Wednesday, February 25, 2009

RE: On topic? Probably not.

There's not really much for me to add in regards to The Pornographic Imagination. Edgar pointed out the loss of substance in news stories, and as a journalism major, I thought I'd discuss some history and very scary media trends.

At the dawn of the 1990s, the average profit margin for newspaper companies was 14.8% which fueled a wave of mergers and buyouts during that decade. The new megamedia companies managed a 21.5% (very substantial) profit average. Unfortunately, they achieved this through cheapening the content, marketing content directly to the audiences that were most attractive to advertisers, and allowing the less profitable audiences to drop off. Ironically, during this time, newspaper circulation dropped even during this historically profitable era. You see, it's easier and much cheaper to produce "infotainment" stories or "new you can use" rather than good investigative reporting, which is very costly and time consuming. Thus, while it causes readership to decline, a newspaper can still turn a net profit by printing stories that require less funding. It's not good planning for the future, but keep in mind, it does take a long time for a newspaper to die, and by then, the corporate owner will have rung out as much profit as possible.

Meanwhile, television news networks are also suffering, as Joe commented. Traditionally, corporations allowed greater spending and lower profit margins from news networks than they required from sports or entertainment units. The prestige of the news was considered good for brand image. However, major networks began to lose viewers with the rise in popularity of cable, meaning news audiences weren't just decreasing, their attentions were being scattered across a multitude of different channels. As a result, all three of the major pioneering networks in the United States were eaten by large corporations. (NBC is owned by General Electric, ABC is owned by Disney, and CBS is owned by Viacom)

In 1984, 50 larger corporations controlled over 50% of the media outlets in the nation. In 1992, despite over 25,000 media outlets, 23 corporations controlled most of the business in daily newspapers, magazines, television, books, and films. By 1997, those coporate giants had shrunk to 10. In 2008, the number was reduced to just 5! (Time Warner, Berteslmann, News Corp, Viacom, and Disney) This corporate monopoly means that many of the same news stories are broadcast over most of the same media outlets, unintentionally cutting down on the diversity of programs and information available to the American public. Sadly, the U.S. government has unintentionally helped this monopolization through deregulation of the Telecommunications Act of 1996. The road to hell is paved with good intentions.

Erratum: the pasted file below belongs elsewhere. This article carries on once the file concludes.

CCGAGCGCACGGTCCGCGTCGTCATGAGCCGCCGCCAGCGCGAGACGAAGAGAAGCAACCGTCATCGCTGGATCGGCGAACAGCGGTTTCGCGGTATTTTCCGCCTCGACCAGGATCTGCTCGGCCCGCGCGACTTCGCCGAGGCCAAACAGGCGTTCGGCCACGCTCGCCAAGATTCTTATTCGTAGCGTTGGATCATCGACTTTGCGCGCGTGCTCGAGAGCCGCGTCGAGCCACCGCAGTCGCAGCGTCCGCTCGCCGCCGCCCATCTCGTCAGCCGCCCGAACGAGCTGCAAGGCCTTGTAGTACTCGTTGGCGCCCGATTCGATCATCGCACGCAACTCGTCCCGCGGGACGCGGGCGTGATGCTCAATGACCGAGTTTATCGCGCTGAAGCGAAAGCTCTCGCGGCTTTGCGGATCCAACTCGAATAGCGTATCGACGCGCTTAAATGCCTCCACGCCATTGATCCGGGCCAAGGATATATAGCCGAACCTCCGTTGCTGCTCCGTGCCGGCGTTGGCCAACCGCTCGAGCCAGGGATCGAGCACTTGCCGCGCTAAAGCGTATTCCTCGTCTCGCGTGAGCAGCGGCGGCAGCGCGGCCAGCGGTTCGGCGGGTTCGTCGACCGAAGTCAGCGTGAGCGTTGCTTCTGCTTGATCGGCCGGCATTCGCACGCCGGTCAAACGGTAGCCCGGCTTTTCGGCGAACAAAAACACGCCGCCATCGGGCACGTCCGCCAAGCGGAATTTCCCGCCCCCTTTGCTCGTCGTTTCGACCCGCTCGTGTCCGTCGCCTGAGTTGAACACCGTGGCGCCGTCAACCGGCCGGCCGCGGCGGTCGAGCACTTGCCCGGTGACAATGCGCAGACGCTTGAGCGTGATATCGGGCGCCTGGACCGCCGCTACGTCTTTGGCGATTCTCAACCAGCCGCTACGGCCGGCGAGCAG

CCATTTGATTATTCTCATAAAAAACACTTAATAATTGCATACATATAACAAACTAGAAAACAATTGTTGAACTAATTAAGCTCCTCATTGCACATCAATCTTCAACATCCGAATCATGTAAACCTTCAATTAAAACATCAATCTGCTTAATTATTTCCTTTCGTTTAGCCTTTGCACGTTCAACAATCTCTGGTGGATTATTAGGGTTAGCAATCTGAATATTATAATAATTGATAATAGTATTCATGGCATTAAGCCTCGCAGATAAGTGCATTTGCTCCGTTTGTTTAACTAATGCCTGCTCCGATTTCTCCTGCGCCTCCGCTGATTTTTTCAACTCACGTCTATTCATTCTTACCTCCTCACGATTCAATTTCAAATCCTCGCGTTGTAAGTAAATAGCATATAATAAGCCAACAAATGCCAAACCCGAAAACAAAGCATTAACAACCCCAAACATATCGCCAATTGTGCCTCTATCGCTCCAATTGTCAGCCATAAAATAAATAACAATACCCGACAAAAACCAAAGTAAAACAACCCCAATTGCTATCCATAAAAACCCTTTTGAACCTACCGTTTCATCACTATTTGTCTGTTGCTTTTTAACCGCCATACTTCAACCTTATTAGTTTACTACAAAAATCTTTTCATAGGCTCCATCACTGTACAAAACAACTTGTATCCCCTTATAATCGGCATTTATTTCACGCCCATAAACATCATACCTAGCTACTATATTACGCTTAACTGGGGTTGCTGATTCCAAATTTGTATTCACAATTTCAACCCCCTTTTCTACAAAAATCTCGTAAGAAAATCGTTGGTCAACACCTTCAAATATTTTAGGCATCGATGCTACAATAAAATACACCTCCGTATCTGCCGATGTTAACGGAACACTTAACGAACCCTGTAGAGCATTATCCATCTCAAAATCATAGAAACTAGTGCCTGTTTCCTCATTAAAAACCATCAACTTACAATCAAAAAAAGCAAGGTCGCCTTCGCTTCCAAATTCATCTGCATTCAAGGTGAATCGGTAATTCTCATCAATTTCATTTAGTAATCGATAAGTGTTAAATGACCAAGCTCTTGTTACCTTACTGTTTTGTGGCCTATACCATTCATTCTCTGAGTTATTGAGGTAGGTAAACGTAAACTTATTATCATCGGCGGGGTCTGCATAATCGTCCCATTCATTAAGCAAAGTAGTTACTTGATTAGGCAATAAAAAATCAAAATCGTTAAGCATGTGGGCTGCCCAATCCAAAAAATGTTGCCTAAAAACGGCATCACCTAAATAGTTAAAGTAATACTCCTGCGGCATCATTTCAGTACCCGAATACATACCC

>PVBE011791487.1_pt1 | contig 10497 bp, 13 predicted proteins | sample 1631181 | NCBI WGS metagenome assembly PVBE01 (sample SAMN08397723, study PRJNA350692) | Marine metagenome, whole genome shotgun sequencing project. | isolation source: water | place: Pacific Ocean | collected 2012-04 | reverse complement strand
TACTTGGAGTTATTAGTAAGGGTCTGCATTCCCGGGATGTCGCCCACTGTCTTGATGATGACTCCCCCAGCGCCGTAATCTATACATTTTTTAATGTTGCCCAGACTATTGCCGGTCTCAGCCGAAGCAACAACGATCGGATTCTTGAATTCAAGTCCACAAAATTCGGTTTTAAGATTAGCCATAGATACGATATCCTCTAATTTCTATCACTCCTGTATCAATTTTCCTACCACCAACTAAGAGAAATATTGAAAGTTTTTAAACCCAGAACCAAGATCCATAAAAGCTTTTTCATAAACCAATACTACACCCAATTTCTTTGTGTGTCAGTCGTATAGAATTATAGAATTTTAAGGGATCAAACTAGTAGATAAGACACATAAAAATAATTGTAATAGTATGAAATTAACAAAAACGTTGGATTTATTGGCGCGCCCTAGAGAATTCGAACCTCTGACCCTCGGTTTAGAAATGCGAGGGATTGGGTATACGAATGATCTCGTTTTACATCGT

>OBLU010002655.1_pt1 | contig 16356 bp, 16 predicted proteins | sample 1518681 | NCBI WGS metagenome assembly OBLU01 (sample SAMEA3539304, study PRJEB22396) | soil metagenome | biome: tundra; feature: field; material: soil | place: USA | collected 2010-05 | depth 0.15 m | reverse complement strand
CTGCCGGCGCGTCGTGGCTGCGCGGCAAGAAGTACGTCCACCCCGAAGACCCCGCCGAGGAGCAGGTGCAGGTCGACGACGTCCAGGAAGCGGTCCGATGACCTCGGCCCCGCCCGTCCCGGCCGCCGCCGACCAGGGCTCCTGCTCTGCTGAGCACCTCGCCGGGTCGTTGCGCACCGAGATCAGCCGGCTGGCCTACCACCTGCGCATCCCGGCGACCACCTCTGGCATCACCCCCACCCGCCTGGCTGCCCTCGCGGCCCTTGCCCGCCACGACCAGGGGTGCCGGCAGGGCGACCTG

And you're right, Edgar, there really is not need for "rapid fire news" or 24 hour news for that matter. With them, the pressure to update stories many times a day, instead of just the traditional morning and evening updates, has made reporters and news organizations obsessed with finding stories that can "advance." Also, because of this, the traditional "news hole" that news organizations must fill in order to function has turned into a gorge that can only be filled with more frivolous stories and from stories bought from wholesale news corporations. So, sorry, Joe, but even by reading newspapers you're likely to get many of the same formulaic stories.

Although there is a difference in how well certain sources present facts and inform their readers/viewers/listeners. For example, after it had been realized that the claims about weapons of mass destruction in Iraq were most likely false, 80% of Fox news viewers still held factual inaccuracies in comparison to 23% of PBS and NPR listeners.

Sorry, this was way longer than I had originally intended, so congrats if you made it this far. So yeah, just some things to think about.

1 comment:

  1. Awesome write up. Always good to know this stuff